Withdrawing conversion bill is not enough
AFTER much outcry by civil society groups, the government retracted the Administration of the Religion of Islam (Federal Territories) Bill which allowed only one parent to decide the religion of their children under Section 107(b).
Kudos to the Cabinet for this brave move. But withdrawing the bill is not enough. It doesn't solve the problem of unilateral conversions, which are still allowed under the Administration of Islamic Laws (FT) Act 1993 that the new bill was supposed to replace.
In Section 95 of the current Act, the words 'ibu atau bapa' (mother or father), instead of 'ibubapa' (parents), are used. Similarly, in several other State Enactments on the administration of Islam, the word 'parent' in the singular is used. Besides the FT Act, 'ibu atau bapa' is also in the laws of Kedah, Perak, Melaka, Sarawak and Negeri Sembilan. But in Selangor, Terengganu, Penang, Sabah and Johor, a minor needs the consent of both parents to embrace Islam.
Laws on Islam across the states are not streamlined and there have been calls for greater uniformity. In 2007, the Attorney-General, Abdul Gani Patail called for civil and Syariah laws to be harmonized1. Recently, following the government's withdrawal of the bill, the Mufti of Pahang, Abdul Rahman Osman said "perhaps the Constitution should be amended if it doesn't follow syaria' or Islam"2.
There are clear intentions for Malaysia's laws to be more Islamic in nature. The Malaysian Consultative Council of Buddhism, Christianity, Hinduism, Sikhism and Taoism (MCCBCHST) has highlighted the stealthy manner in which Section 95 of the 1993 FT Act was changed in the final version that was gazetted as law. The version of the bill passed by Parliament in 1993 read 'ibubapa atau penjaga' (parents or guardian). But the gazetted Act read 'ibu atau bapa atau penjaga'. This minor change has far-reaching consequences3.
Given these undercurrents, it is insufficient for the government to merely withdraw the recent bill and say that it will only be re-tabled upon further study and consensus. To truly resolve the problem of unilateral conversions, the government must:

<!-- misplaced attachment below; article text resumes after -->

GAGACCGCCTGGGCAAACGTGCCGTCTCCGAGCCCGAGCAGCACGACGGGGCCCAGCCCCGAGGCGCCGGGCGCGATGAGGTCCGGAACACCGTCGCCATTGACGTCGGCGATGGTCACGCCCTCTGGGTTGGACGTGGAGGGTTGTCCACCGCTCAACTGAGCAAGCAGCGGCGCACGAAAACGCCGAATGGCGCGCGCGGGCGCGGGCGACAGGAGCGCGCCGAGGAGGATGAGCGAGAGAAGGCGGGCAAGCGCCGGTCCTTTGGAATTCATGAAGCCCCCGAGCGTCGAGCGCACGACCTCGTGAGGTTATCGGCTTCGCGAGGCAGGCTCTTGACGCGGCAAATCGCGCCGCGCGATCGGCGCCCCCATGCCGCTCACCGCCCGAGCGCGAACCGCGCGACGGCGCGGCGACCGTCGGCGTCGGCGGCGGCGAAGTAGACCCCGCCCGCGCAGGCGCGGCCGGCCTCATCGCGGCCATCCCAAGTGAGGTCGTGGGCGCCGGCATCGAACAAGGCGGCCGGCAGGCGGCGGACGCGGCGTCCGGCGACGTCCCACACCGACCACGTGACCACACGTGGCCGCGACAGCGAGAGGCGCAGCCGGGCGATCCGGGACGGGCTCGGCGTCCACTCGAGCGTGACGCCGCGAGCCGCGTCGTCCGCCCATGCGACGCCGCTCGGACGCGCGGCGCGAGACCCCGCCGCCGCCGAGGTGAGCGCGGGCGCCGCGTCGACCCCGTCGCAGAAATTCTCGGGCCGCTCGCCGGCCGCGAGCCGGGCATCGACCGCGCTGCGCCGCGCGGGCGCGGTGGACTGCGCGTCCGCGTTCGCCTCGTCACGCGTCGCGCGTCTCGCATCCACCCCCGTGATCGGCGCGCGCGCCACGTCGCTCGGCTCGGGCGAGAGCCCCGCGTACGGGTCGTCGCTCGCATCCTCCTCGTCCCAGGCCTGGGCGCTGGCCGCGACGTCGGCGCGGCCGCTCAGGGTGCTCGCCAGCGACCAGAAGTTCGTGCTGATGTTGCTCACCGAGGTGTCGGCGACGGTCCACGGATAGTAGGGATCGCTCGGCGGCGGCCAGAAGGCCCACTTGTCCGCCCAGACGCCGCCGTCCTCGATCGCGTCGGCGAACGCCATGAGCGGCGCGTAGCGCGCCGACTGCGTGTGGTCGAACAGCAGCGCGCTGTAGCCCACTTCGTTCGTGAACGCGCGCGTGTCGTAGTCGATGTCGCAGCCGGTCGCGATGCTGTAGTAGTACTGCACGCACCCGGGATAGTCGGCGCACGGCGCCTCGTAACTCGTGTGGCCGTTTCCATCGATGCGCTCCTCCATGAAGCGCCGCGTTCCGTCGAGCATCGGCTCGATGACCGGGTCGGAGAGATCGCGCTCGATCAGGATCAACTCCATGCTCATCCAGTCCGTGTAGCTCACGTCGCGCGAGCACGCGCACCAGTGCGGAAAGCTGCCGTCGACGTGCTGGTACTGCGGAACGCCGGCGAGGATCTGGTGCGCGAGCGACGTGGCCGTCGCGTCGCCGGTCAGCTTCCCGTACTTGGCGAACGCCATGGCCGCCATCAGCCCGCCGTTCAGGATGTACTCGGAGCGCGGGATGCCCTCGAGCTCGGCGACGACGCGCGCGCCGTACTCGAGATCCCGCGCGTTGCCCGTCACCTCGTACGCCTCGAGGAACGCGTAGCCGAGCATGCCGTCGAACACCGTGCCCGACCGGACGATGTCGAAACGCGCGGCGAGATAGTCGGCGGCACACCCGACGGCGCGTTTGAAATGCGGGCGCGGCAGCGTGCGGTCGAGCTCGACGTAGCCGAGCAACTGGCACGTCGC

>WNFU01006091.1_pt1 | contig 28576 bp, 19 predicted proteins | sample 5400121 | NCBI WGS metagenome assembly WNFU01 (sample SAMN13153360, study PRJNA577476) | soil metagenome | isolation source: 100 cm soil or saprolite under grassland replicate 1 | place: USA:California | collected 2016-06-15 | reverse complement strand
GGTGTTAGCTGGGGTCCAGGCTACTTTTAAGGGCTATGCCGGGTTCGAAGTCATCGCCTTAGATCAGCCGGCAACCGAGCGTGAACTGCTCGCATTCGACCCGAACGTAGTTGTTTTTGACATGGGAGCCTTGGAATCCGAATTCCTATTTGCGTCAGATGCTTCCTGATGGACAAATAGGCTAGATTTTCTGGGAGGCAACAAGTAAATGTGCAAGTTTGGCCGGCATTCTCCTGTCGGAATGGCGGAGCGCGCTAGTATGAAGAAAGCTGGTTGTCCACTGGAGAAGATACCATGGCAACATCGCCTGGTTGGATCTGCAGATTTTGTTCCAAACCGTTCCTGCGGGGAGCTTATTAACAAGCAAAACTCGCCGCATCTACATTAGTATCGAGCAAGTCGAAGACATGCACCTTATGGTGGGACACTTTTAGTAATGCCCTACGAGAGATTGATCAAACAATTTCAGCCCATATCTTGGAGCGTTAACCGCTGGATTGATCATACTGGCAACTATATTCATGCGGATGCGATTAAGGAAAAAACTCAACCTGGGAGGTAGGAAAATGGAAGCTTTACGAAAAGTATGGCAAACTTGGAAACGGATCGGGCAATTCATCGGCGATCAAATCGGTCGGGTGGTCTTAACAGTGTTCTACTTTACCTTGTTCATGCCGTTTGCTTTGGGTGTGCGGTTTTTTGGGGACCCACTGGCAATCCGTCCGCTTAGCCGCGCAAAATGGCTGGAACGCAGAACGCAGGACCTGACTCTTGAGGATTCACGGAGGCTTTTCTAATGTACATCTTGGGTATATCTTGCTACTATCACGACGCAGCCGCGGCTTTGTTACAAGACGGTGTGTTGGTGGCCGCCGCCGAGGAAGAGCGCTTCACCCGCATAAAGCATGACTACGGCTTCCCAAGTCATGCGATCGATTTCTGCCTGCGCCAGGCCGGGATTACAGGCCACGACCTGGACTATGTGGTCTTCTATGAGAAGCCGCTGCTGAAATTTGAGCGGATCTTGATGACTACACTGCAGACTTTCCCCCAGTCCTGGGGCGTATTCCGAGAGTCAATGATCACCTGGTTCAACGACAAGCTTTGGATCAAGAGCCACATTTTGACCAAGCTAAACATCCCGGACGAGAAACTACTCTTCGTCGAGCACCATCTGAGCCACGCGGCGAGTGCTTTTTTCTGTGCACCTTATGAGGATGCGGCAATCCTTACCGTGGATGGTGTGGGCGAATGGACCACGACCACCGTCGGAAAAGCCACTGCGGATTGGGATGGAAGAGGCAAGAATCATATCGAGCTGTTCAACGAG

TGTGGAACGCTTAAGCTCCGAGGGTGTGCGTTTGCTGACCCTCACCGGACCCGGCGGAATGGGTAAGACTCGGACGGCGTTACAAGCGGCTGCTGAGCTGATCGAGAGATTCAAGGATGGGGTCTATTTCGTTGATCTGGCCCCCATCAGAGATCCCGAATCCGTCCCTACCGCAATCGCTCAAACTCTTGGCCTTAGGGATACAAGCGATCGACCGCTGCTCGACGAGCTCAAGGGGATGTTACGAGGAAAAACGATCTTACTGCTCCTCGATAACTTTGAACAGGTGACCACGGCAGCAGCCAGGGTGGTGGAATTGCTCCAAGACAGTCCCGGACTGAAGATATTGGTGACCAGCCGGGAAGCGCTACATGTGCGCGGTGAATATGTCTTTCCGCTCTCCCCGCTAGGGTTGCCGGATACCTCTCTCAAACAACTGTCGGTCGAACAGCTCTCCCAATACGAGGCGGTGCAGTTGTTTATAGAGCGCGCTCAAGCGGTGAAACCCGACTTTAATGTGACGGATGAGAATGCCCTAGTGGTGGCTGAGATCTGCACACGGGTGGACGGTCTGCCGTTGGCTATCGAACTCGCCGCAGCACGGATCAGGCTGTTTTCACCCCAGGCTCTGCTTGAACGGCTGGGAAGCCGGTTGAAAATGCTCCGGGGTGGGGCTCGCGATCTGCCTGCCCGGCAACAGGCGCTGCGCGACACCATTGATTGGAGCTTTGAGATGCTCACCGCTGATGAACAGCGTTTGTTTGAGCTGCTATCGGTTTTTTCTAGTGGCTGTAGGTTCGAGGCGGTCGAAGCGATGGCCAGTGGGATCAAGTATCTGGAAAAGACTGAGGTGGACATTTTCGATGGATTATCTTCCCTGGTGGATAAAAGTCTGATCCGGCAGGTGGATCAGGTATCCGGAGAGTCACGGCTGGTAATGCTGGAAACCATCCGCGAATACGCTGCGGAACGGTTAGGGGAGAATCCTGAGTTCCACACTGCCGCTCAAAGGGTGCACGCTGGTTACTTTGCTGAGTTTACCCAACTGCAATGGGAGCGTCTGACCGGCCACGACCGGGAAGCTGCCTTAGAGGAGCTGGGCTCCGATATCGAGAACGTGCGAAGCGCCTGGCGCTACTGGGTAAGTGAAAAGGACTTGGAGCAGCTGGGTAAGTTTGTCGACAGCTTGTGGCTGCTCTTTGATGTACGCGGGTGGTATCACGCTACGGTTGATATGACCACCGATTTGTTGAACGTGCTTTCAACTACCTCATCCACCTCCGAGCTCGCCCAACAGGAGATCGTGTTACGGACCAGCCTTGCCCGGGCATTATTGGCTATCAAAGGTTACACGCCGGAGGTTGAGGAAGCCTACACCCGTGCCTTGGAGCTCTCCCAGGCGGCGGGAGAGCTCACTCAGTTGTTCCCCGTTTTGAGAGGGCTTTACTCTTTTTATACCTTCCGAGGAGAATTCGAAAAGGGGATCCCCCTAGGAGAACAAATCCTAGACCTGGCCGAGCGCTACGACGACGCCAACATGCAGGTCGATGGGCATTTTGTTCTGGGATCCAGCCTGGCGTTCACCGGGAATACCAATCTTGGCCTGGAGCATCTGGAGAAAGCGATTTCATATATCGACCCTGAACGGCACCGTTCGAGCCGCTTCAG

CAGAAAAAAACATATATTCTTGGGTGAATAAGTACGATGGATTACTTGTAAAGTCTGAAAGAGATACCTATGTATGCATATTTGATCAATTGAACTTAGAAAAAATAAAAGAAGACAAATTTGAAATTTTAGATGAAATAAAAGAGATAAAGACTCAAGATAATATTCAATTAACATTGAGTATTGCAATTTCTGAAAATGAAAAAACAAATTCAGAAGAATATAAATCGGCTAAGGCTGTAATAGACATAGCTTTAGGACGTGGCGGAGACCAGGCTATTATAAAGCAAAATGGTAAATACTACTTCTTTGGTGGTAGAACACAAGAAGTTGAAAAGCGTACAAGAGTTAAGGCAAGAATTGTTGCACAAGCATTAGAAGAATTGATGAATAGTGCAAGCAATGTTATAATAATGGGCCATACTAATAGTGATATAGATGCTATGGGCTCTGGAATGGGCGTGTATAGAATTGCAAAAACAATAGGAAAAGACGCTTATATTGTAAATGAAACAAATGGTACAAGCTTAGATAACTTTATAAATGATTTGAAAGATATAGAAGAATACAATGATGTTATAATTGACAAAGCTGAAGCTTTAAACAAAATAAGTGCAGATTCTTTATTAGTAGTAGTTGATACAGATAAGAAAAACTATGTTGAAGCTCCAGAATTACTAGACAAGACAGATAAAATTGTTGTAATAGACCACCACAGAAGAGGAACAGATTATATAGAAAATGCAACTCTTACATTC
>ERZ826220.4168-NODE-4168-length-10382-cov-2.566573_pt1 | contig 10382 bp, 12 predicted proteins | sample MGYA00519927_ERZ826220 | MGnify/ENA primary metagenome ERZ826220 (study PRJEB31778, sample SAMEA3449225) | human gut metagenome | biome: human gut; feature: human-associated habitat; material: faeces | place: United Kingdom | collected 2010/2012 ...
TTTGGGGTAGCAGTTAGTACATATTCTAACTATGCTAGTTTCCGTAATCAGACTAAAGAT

- Amend Section 95 of the existing Administration of Islamic Laws (FT) Act 1993.
- Amend the State Enactments of Kedah, Perak, Melaka, Sarawak and Negeri Sembilan so that consent by both parents is obtained before a child's conversion.
- Uphold and make as policy the Cabinet decision of April 2009 that the children of an estranged couple should remain in the religion of both parents at the time of their marriage.
- Most crucially, amend Article 12(4) of the Federal Constitution to clearly state both parents in the plural. The current wording uses 'ibu atau bapa atau penjaga' in the Bahasa Malaysia version and the singular 'parent or guardian' in the English translation.
The Christian community along with other minority religions in Malaysia would do well to stand together to oppose one-parent conversion of children. This is an issue of common ground that erodes religious liberty and dangerously promotes inequality, to the detriment of children and the anguish of non-Muslim parents.
As noted by activists and as evidenced in the custody cases that have come before the court, this law has been used as a weapon of spite by one spouse against the other in estranged marriages. This law also denies the converted minors the freedom of conscience and of religion when they eventually come of age and want to choose a religion for themselves. Legally, they can never convert out of Islam.
Controversy over unilateral conversions appears to be at rest for now, but only on the surface. For Christians, it means at least three things: Firstly, continued prayer for this nation. Then, greater vigilance by way of engagement and conversation with Members of Parliament and civil society. And thirdly, stronger discipleship of our young people to choose wisely in marriage and family matters.
1 Harmonisation of Civil Laws and Shariah: Effective Strategies for Implementation, Abdul Gani Patail, Keynote Address at the 3rd International Conference on Harmonisation of Civil Laws and Shariah, 4 Dec 2007.
2 Tweak Federal Constitution to be in line with Islamic law, mufti suggests, The Malay Mail Online, 7 July 2013.
3 Media Statement: Gazetted Provision of Bahasa Malaysia Version of Section 95(b) of the Administration of Islamic Laws (FT) Bill 1993 not passed by Parliament, 5 July 2013.